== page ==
To start the game have your dog stay at a given location. While he’s watching you go place a bit of food or his favorite toy at the other end of the room.
When you give the cue to release your dog tell him to “find it.” After a few repetitions he’ll know what you’re expecting him to do.
Once your dog seems to know “find it” you can step it up a notch. While your dog is in the stay position put the treat or toy out of his line of sight.
The idea with this search activity is to gradually build up to new distances and areas. When first starting out keep the game centered in one or two rooms. If you’re confident that your dog knows the “find it” command it’s time to move onto the next step.
Increase the difficulty by hiding the toy slightly. Follow the same steps as above. Show your dog the toy in your hand, leave the dog, and go out to place the toy several yards away or in a different room in the house.
If you are outside place the toy next to a bush, or in a clump of grass, or next to the corner of a building or other object in your yard…any place that is a direct line from your dog to the toy, but where the dog cannot immediately see the toy from where he/she is sitting.
Give your search command and let your dog locate the toy.
**Pro Tip – If your dog locates the item and runs away with it, don’t chase him. You run the other way. If you have a good bond with your dog, his desire to locate you will be greater than that he is getting from a toy… never chase your dog because it becomes a game for them.**
If the dog has trouble finding the toy, then start over with a slightly easier “hide”. Make very sure the dog was watching you when you placed the toy.
As your dog progresses, you can make the hides more and more complex. Increase the distance or the difficulty, but not both at the same time. Take it slow and try to ensure your dog is successful and having fun. Always praise your dog enthusiastically every time he/she locates the toy back to you. You can reward the work with some play such as throwing the toy or tug.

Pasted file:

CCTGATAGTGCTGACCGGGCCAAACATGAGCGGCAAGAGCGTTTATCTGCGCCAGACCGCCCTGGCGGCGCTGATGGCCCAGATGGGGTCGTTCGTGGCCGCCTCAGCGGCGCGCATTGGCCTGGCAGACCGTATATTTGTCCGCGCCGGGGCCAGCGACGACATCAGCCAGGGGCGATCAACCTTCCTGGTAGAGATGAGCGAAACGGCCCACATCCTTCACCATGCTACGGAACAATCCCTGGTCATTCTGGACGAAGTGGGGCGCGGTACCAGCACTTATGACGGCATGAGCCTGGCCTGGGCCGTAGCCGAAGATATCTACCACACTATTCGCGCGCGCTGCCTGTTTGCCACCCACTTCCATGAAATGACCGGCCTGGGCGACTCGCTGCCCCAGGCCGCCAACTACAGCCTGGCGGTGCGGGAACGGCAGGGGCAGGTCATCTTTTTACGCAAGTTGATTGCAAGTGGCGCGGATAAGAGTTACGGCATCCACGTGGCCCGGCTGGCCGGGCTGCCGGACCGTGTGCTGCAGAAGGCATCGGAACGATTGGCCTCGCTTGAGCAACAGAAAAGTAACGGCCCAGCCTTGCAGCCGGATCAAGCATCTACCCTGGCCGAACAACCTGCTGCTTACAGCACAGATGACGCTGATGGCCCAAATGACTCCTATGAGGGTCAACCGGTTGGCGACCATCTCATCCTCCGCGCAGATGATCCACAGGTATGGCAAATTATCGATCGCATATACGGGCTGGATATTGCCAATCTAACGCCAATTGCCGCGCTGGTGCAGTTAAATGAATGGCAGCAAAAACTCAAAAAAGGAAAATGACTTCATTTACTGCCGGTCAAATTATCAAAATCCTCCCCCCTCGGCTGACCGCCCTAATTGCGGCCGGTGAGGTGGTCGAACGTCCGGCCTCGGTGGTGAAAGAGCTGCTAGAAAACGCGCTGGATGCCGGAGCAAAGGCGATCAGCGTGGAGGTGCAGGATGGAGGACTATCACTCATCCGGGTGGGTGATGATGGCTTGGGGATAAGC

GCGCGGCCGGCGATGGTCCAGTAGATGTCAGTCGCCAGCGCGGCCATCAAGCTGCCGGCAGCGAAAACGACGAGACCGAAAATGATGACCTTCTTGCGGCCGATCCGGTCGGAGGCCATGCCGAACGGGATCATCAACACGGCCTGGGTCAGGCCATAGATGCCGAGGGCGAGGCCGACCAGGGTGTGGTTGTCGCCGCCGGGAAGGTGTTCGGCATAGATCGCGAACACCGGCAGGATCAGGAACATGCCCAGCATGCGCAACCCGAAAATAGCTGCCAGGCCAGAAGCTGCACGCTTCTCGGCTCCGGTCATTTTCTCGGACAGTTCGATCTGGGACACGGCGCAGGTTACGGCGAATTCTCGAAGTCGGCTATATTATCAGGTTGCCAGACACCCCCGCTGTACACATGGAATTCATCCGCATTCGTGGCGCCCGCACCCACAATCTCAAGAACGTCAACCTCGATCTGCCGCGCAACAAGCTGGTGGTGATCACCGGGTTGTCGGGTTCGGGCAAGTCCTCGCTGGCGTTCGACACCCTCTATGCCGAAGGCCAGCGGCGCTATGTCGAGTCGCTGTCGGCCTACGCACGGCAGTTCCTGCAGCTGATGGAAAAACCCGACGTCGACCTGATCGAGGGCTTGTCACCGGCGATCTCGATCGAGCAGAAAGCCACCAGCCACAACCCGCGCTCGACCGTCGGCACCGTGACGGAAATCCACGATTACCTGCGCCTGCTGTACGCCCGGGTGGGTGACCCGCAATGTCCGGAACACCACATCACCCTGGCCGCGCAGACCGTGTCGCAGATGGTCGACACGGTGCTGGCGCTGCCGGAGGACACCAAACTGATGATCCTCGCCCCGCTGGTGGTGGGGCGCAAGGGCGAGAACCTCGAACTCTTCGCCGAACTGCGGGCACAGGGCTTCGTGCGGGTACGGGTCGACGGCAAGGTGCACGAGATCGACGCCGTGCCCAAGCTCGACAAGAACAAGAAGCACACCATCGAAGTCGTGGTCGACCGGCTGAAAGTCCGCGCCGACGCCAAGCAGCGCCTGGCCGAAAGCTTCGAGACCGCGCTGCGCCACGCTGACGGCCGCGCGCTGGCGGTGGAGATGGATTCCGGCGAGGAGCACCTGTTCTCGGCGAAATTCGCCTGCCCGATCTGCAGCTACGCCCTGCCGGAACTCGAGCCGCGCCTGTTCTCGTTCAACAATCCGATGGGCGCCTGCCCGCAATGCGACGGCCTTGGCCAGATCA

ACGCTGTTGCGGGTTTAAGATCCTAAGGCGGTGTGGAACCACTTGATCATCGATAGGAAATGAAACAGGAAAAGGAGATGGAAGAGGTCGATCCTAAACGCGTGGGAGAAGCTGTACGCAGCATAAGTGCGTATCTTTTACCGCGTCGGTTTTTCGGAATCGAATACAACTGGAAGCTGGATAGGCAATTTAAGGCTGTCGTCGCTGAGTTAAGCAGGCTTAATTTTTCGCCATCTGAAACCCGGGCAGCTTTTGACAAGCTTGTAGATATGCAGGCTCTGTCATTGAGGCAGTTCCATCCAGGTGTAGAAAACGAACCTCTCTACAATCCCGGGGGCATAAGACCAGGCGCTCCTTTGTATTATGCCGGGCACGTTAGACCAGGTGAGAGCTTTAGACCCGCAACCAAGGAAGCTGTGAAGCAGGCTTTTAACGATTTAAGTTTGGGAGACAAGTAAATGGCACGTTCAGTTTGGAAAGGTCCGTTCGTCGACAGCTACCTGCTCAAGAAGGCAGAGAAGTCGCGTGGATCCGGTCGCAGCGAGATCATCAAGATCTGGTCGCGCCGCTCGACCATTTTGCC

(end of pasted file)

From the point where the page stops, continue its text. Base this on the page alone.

As the hides become harder for your dog, you must learn how the wind affects your dog’s success… ie. the scent cone.
The dog, who is by now using its nose to locate the toy, must rely on the wind to bring the scent of the toy in his direction. Ideally, you want to be downwind (the wind should be in your face when you look in the direction of the hidden toy) of the toy when you send your dog to find it.
You will be able to “read” your dog when you observe body language which indicates they have located the scent of the toy and the toy itself. Things such as head snaps, coning of their ears and working the scent cone back and forth to the source of the odour.
Finally you can have someone else hide the toy while you wait with your dog. Make sure the dog understands this new aspect to the game by decreasing the difficulty of the hide for the first few tries.
Eventually you will can work your dog with just the command. You will get to an area you want to search, put your dog in a down position and give him the command to search, whatever you choose that to be.
For this to work, the dog must understand the command to search and must believe that when you give the command that something is indeed out there for him/her to find. You must also understand and use the wind. Always send your dog to find the toy from a location downwind of the hide.
Air movement, terrain and temperature all affect scent molecules. They influence how the scent travels and how long it remains viable.
Your dog is actually not only indicating the presence of scent but they are actually noting the difference in the odour of an object in relation to the area they are searching.
Most dogs will be able to learn this skill if it’s something you are interested in teaching them.
Remember it can be a fun skill for your dog, a good source of exercise and even doing this game with your kids will make it a good source of entertainment.